1A child's word for a person's foot.
- ‘give those tired footsies a well-earned rest’
- ‘Put your footsie in this sock.’
- ‘Don't stomp too hard or you'll hurt your footsie.’
- ‘I hit the King with my footsie?’
- ‘I am laying down my footsie.’
- ‘He tramped hard enough to hurt his footsie.’
- ‘Her footsie was swollen.’
- ‘Leave a trace on land of his footsie.’
- ‘Poor old Theron's hurt his footsie.’
- ‘A lady has hurt her footsie.’
- ‘She reportedly required 5 security guards to bandage her footsie up.’
2mass noun The action of touching someone's feet lightly with one's own feet, especially under a table, as a playful expression of romantic interest.
- ‘the evening ended with a game of footsie under the table’
- ‘He's noticed the very indiscreet game of footsie underneath the table, probably because Stephen just kicked him thinking that was Jules' foot.’
- ‘All that lip-wrestling in the conference room, footsie in the canteen and fumbling in the office toilets is coming back to haunt workers in the UK.’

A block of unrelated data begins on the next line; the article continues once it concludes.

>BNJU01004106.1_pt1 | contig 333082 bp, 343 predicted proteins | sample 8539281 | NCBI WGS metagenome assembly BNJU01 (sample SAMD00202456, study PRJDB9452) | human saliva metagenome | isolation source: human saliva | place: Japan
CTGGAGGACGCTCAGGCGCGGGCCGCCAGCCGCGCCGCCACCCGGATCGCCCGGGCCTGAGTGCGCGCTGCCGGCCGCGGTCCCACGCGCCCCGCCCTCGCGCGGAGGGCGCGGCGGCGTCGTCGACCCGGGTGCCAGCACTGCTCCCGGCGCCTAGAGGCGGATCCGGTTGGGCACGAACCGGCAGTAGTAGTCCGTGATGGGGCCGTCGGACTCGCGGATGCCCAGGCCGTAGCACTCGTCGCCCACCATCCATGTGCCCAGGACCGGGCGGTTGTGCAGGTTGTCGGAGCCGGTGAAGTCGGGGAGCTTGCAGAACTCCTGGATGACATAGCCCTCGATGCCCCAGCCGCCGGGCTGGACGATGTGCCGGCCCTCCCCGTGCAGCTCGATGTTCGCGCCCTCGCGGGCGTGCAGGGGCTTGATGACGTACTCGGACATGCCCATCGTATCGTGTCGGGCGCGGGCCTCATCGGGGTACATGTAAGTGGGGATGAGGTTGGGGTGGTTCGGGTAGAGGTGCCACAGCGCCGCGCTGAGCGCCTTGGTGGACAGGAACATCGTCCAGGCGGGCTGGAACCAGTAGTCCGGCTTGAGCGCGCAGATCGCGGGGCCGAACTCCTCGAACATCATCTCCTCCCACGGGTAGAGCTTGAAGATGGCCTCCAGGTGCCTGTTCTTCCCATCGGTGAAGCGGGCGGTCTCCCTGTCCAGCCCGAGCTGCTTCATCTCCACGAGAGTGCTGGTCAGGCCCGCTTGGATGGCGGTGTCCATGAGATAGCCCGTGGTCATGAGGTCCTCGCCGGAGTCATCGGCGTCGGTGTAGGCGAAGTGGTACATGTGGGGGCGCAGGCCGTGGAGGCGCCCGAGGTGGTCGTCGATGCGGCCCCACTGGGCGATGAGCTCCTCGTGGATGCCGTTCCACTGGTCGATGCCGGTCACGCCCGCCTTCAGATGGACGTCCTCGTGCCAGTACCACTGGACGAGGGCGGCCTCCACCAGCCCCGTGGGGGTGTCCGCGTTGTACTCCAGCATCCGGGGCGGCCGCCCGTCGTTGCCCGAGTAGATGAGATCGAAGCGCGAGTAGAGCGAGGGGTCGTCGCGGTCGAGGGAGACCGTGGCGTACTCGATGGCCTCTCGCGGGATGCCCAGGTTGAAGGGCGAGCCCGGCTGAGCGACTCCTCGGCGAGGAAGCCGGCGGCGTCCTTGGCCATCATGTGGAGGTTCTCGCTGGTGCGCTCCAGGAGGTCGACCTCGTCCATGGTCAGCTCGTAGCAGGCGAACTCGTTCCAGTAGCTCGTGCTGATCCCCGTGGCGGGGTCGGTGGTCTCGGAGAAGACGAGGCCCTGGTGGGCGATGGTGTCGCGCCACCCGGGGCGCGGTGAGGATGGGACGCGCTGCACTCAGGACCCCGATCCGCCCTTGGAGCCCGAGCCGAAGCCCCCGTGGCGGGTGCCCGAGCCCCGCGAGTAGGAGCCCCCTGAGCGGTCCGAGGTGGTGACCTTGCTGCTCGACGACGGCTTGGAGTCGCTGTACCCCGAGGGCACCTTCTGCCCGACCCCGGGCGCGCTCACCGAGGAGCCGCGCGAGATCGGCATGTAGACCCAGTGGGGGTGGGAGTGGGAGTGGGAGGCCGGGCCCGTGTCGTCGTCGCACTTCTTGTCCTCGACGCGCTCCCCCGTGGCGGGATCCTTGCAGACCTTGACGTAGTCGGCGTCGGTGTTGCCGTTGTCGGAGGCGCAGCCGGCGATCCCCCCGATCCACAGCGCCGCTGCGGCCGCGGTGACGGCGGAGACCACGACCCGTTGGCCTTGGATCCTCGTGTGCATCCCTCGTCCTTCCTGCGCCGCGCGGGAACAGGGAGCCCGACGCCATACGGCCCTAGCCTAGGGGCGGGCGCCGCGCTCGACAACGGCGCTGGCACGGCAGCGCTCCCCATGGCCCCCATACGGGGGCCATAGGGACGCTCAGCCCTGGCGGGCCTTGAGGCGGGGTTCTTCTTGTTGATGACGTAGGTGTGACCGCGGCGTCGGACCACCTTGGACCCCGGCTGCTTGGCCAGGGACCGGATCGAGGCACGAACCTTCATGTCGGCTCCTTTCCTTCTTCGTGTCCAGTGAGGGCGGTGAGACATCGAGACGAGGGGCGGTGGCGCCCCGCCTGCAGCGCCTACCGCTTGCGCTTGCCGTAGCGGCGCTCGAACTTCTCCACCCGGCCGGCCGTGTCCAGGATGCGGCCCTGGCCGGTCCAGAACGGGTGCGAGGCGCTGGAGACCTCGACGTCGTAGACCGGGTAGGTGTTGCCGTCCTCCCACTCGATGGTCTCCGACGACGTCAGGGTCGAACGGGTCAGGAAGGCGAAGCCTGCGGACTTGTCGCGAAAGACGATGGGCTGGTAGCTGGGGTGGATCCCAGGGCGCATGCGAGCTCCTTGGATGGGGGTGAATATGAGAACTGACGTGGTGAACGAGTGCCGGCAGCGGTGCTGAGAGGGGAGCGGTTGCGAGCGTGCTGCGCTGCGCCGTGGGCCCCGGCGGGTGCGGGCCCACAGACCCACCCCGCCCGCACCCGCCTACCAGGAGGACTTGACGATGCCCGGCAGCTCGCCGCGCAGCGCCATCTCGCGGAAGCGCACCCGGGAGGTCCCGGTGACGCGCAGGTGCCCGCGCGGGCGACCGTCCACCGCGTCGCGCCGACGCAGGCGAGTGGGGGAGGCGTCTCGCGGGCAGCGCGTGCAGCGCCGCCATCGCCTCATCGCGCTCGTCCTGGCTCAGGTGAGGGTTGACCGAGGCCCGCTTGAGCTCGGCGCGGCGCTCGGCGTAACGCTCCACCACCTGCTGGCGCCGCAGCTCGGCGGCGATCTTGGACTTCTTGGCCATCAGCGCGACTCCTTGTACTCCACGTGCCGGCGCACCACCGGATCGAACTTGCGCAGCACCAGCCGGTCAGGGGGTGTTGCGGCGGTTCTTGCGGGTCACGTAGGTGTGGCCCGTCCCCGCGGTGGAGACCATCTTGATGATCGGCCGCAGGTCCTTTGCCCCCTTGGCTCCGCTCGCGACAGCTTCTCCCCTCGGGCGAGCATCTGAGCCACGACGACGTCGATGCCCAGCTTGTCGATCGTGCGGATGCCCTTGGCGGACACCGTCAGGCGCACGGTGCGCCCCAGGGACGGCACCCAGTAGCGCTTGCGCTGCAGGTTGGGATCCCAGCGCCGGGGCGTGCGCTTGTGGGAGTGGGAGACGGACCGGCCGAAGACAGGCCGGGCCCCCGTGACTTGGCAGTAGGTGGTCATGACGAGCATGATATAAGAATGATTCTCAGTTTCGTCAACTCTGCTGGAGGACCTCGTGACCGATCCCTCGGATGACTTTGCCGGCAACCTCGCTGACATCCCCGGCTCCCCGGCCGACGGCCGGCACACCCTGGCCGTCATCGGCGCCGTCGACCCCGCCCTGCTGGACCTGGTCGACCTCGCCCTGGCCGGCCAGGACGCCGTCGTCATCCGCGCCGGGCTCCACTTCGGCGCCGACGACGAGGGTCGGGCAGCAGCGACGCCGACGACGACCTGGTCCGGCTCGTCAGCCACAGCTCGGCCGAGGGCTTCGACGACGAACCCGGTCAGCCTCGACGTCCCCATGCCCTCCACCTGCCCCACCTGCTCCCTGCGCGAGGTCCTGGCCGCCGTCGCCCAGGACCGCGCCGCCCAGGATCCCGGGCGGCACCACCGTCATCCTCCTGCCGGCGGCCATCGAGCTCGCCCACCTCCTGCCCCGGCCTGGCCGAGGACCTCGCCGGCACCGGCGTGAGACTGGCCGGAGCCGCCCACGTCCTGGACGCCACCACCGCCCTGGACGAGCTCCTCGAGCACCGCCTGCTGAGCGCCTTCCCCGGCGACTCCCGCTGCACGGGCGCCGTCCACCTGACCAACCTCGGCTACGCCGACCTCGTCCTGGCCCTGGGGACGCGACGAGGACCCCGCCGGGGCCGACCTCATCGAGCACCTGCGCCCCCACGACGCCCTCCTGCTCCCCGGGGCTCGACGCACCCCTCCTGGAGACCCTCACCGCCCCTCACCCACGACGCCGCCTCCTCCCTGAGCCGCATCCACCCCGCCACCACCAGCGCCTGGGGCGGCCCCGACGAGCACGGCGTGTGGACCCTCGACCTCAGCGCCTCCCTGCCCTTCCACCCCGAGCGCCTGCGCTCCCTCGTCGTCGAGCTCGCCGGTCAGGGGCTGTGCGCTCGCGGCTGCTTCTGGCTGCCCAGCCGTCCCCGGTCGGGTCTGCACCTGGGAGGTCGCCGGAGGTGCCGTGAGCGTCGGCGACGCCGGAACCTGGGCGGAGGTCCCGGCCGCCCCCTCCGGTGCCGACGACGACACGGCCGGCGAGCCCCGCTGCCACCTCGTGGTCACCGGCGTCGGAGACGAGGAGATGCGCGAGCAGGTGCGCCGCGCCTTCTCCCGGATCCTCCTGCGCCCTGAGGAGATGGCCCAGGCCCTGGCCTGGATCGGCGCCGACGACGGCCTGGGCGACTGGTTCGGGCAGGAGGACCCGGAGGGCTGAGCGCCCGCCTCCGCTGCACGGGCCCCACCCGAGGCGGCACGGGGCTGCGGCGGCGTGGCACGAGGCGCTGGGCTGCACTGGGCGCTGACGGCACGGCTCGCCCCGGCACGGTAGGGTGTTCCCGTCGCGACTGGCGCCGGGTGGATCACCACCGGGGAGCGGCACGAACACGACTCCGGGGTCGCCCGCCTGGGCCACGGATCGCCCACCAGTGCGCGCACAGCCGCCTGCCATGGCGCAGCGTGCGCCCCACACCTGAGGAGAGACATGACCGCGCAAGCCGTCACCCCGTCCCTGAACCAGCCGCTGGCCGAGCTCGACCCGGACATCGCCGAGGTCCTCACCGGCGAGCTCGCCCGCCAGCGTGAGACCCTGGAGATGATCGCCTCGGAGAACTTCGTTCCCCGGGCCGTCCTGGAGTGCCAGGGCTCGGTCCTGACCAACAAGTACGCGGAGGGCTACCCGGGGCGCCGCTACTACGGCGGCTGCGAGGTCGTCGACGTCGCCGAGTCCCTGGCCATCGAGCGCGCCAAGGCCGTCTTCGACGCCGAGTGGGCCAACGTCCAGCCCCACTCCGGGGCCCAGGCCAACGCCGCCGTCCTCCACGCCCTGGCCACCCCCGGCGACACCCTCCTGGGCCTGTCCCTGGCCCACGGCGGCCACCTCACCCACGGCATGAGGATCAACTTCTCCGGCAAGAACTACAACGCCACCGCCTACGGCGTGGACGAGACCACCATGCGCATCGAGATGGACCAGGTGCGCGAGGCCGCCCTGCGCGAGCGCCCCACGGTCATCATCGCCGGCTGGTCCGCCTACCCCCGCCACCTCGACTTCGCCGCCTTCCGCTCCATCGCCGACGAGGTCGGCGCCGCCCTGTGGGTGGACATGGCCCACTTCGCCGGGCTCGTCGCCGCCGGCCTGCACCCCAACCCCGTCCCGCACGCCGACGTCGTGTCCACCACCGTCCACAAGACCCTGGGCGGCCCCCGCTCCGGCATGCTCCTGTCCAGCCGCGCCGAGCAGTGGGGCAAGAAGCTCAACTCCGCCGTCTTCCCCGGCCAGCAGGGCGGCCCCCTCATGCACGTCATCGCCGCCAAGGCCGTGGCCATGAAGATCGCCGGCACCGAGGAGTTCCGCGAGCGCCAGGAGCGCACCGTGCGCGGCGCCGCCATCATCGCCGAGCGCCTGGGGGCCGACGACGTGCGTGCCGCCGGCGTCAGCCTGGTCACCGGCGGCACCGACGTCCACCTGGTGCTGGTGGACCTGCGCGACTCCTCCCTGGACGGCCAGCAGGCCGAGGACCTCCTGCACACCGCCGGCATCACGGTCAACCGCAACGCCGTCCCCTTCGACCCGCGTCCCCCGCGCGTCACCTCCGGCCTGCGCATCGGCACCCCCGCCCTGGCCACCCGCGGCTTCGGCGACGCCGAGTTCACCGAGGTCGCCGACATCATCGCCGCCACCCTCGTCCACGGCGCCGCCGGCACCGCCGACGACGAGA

- ‘Having sat at the table alongside the immortals, hearing their words while watching their games of footsie, Vidal is a sort of reflexive reductionist.’
- ‘So, little by little, she slid her foot forwards towards Josh's and prepared herself for what she hoped would be a successful game of footsie.’
- ‘He took me out for seafood, since he knew it was my favorite and I dined on swordfish while we played footsie under the table.’
- play footsie
1 informal Touch someone's feet lightly with one's own feet, especially under a table, as a playful expression of romantic interest.
- ‘he was playing footsie with Mara under the table’
- 1.1Work with someone in a close but covert way.
- ‘the minister was rebuked for playing footsie with the nationalists’
Mid 18th century humorous diminutive of foot.
nouninformal, Trademark ; British
The Financial Times Stock Exchange index, indicating the relative prices of shares on the London Stock Exchange.See FTSE